Dion Fanning: Nobody has done more in qualifying campaign than goal scoring hero Jon Walters
When Jon Walters stood over the penalty at the Aviva, one thing told you this was a moment of significance.
All around the ground, camera phones lit up as people recorded what they were about to witness. You don’t tend to get that when you’re playing Georgia in front of an apathetic crowd.
It felt right that it was Jon Walters standing over the ball and it felt even better when, after a tense 25 minutes in the second half, Walters volleyed in Ireland’s second to ensure qualification for next summer’s European Championships.
When the final whistle went, the Irish players ran giddily across the field trying to make sense of it, and then some of them headed towards the man who had made sense of it for all of them.
Walters scored the goals here at the Aviva that got Ireland past Bosnia and to the finals but the truth of this campaign is that nobody had done more to get Ireland to the European Championships.
This was another night when it was demonstrated that all those soulless nights in the Aviva were down to the absence of something to be soulful about. This was a team overcoming its deficiencies in a way the Irish support can relate to.
There will come a time to worry about those deficiencies but the night when Ireland qualified is not that time.
In Poland three years ago, Walters was sent from the bench, often when things were lost, which was almost from the third minute of the first game. Injuries permitting, he will be more involved next summer.
Nobody had done more on nights in Tbilisi, the Aviva or points in between. Walters had embodied all that this team thinks it could be in the best version of itself.
His industry reflects the effort of this squad which makes up for its lack of show-stopping talent with effort. Walters has plenty of talent and an ability which managers cherish of producing it reliably. A career which has taken him to some of the places they don’t tell you about when you dream of being a professional footballer has provided him with a knowledge of what he has achieved. He always calls on that knowledge and maybe where he has come from keeps him going because he never stops.
He didn’t start O’Neill’s first match as manager but that hasn’t happened much since. The manager always purrs when the subject of Walters comes up and it’s not surprising. He gives everything for every manager.
Asmir Begovic described him as an 8/10 player, a player who is reliable and reliable not just in the unheralded things. Walters has scored five goals in this campaign, none of them coming against, say, Gibraltar so he got them when Ireland needed them most. As Begovic, his old Stoke team-mate said, he never lets you down.
Begovic would have known what was coming when he faced him for the penalty and he wouldn’t have been surprised when Walters’ second made sure of things. At the end of the game, after Walters had been embraced by his team-mates, he made his way to Begovic and the friends hugged.
Ireland had been rewarded for their positive intent and Bosnia faltered because they couldn’t figure out what to do. O’Neill had promised to go forward and his team selection confirmed his intentions.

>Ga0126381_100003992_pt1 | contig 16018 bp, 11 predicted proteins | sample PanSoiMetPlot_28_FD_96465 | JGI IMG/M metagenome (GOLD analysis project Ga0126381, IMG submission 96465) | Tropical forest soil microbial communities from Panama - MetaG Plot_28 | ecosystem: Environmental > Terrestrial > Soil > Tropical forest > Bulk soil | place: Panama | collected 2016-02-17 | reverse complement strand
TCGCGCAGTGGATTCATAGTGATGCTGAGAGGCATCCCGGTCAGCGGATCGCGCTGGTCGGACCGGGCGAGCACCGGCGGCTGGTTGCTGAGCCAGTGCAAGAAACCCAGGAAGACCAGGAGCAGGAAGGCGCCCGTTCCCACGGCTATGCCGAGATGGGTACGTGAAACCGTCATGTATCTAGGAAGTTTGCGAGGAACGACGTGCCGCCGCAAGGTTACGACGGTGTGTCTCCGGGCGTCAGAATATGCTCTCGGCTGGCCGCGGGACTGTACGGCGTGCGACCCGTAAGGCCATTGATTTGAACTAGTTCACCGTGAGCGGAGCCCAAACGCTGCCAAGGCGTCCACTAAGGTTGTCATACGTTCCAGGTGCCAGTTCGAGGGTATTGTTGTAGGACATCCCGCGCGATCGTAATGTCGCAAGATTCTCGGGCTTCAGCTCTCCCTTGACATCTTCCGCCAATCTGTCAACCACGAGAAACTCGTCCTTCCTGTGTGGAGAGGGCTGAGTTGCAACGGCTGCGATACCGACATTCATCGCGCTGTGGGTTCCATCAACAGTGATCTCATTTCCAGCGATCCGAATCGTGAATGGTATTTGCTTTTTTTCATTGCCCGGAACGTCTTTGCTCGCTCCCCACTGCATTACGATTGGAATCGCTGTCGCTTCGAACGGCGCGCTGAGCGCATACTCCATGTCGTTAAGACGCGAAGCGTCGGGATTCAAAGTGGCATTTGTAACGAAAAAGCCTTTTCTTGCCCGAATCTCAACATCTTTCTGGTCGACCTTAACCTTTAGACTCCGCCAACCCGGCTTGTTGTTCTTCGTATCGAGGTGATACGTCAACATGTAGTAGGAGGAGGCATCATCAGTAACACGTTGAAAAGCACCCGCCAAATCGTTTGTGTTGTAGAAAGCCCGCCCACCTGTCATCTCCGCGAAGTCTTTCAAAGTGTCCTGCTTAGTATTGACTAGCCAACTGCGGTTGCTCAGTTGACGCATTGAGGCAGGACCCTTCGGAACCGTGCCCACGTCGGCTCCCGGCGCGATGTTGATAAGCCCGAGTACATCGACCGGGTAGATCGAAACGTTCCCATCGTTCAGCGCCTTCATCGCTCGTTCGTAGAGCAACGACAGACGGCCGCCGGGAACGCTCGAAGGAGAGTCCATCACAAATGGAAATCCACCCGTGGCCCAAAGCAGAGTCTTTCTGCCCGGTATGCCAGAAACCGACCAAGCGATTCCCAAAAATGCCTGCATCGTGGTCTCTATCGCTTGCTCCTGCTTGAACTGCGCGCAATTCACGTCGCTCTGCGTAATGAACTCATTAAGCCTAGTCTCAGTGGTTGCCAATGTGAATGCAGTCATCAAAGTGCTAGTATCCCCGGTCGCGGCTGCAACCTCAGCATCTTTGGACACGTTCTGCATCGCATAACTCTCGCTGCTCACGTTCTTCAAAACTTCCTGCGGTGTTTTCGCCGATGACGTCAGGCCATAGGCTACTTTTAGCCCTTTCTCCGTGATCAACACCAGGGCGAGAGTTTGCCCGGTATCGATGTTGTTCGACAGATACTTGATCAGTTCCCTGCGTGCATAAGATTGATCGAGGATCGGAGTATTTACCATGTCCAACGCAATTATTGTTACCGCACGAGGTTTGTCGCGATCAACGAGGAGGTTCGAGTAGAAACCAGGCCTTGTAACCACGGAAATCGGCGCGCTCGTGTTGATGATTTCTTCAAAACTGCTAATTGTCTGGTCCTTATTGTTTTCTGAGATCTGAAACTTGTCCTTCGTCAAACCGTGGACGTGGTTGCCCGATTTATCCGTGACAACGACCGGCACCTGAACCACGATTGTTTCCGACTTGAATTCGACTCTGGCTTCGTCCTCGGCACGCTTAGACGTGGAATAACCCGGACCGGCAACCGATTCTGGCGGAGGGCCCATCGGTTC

A team designed to attack had one core message: Ireland should forget any notion of sitting on their lead and ensure that they didn’t have to chase the game if Bosnia scored. It seemed inevitable that Bosnia would score but pretty soon it seemed inevitable they would fall apart.
If Ireland and Bosnia had learned anything about each other during the first leg, it might have been that they didn’t like each other very much.
The disruption to the minute’s silence for those murdered in Paris from a few Bosnia fans and the foolish notion some Irish fans had to mark their displeasure by booing provided the game with an unseemly opening.
From there, Ireland took O’Neill at his word and looked to get forward relentlessly. At times, it was done without subtlety as the defenders hit long straight balls to Daryl Murphy who must have wondered what he was supposed to do with them.
But with every fresh-air shot and every sliced clearance, Bosnia eased the nerves of the Irish team. With half an hour gone and Ireland one up, they appeared in the verge of a complete collapse. A sending-off or a comical own goal looked likely.
This was the Bosnia which had lost to Cyprus, the Bosnia which had stumbled through the early months of the campaign and not the team which had recovered to make the play-offs.
Ireland took advantage. James McCarthy played as he had against Germany while Wes Hoolahan floated around. Robbie Brady had moments of brilliance but they never came when he was standing over a free-kick.
Miralem Pjanic found room inside the box which made the Ireland defence nervous but if Bosnia had nothing to lose, they weren’t showing it.
They were demonstrating some weaknesses which they thought they had shaken off and then they had a grievance to go with it.
Ireland will justify the penalty by pointing to the wrongs done to them in the past but there was no handball when Murphy’s cross brushed against Ervin Zukanovic.
Bosnia could never lose this feeling of injustice even if Emir Spahic was lucky to stay on the field after series of fouls including a kick into Walters’s stomach. His ongoing presence could only suggest the referee felt guilty about the penalty.
There were tense moments either side of halftime but then Walters ensured qualification. Sometimes attempts to makes sense of things retrospectively can seem contrived but as the crowd hailed him at the end, it seemed that Walters had been heading towards this moment for a long, long time.